BBC said that; Ethiopia drought: UK pledges £38m in food aid.
The UK has pledged £38m ($61m) in food aid to drought-hit Ethiopia – enough to feed 1.3m people for three months.
International Development Secretary Andrew Mitchell said the World Food Programme cash would also treat 329,000 malnourished children and mothers.
The African country faces its worst drought for a decade with an estimated 3.2m people in need of emergency aid.
The UN has called for international aid across the Horn of Africa where 10 million people are affected.
Some areas have suffered the worst drought in 60 years and the UN now classifies large areas of Somalia, Ethiopia, Djibouti and Kenya as in a crisis or an emergency.
Mr Mitchell warned that other countries across the world must give money if a full-scale disaster was to be avoided.
“Through no fault of its own, the Horn of Africa is experiencing a severe drought caused by the failed rains,” he said.
“Britain is acting quickly and decisively in Ethiopia to stop this crisis becoming a catastrophe. We will provide vital food to help 1.3 million people through the next three months.
“This situation needs an international response and Britain is calling on the international community to provide fast, effective relief.”
Oxfam welcomed the announcement and said the money could not come soon enough.
Humanitarian director Jane Cocking said: “There are already critical and life-threatening food shortages in Ethiopia and across the Horn of Africa region.
“Two successive poor rains have left millions of people struggling to get food as hundreds of thousands of livestock have died and crops have failed.
“Other donors now need to follow suit and increase funding before it is too late.”
UN humanitarian affairs chief, Baroness Amos, urged the world’s nations to channel aid to the Horn of Africa where she said agencies were seeing more and more malnourished children and adults.
“In the drought-affected areas we now have 10 million people who are affected,” she told BBC Radio 4’s The World This Weekend programme.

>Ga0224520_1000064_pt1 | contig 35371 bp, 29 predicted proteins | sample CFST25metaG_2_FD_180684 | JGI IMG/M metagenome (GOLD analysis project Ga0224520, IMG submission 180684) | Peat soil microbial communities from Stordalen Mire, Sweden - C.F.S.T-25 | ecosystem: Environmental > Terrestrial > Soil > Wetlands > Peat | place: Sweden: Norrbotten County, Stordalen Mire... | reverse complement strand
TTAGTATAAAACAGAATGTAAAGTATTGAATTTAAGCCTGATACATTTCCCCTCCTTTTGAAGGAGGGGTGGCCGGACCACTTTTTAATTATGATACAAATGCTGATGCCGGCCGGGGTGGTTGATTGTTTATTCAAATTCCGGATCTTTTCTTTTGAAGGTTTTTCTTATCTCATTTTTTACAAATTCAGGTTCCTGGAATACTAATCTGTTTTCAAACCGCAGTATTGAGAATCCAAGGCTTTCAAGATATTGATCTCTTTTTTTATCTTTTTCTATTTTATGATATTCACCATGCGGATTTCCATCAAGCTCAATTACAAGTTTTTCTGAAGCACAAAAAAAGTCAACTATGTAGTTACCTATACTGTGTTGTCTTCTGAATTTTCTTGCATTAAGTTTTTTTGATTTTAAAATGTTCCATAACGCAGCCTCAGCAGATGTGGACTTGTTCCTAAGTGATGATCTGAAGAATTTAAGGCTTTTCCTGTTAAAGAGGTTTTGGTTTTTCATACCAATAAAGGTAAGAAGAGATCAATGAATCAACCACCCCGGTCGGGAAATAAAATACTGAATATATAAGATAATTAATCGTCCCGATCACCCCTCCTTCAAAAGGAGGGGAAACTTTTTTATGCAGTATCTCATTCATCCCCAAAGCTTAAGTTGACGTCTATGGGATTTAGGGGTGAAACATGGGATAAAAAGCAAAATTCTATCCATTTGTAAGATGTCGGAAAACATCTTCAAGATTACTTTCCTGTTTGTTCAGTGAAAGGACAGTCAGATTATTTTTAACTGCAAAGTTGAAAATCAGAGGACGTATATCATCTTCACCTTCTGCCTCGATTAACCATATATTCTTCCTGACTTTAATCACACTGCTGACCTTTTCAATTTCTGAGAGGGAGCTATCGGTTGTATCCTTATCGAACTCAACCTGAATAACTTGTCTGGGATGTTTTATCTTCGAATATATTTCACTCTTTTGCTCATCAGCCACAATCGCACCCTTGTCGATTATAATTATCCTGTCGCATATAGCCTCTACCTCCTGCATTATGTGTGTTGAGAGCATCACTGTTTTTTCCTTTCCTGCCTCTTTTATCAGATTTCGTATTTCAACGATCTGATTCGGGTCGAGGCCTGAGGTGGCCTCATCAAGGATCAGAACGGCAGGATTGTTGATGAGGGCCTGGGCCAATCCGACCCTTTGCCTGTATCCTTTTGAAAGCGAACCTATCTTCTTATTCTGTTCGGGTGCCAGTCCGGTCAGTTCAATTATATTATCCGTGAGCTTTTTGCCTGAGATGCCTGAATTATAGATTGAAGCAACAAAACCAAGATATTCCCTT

“In Somalia the numbers have now gone up to 2.5 million people. So we are talking about an extremely serious situation.
“I think as a world community we have recognised that when people are in this kind of desperate emergency situation that you have to be neutral and you have to be impartial in the way that you help people.”
Mr Mitchell urged the Ethiopian government to provide the latest estimates of those affected – particularly in the south – so that aid agencies could target their relief.
“For the response to be effective, we need the most up-to-date, accurate information on the level of need in Ethiopia,” he said.
“The country has made great strides in many areas over the past 30 years and this emergency relief will help to ensure that these gains are not eroded.”
After all stating above, it raises a question in my mind that. Why we Brits never get help as we do abroad as well as local in UK.
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Libya: Nato ‘must widen’ targets, says UK military head
15 May 2011
The head of the British armed forces has said Nato must intensify its military campaign in Libya by easing the restrictions on bombing targets.
General Sir David Richards told the Sunday Telegraph direct attacks should be launched against the infrastructure propping up Colonel Gaddafi’s regime.
He said it was necessary to prevent the Libyan dictator remaining in power.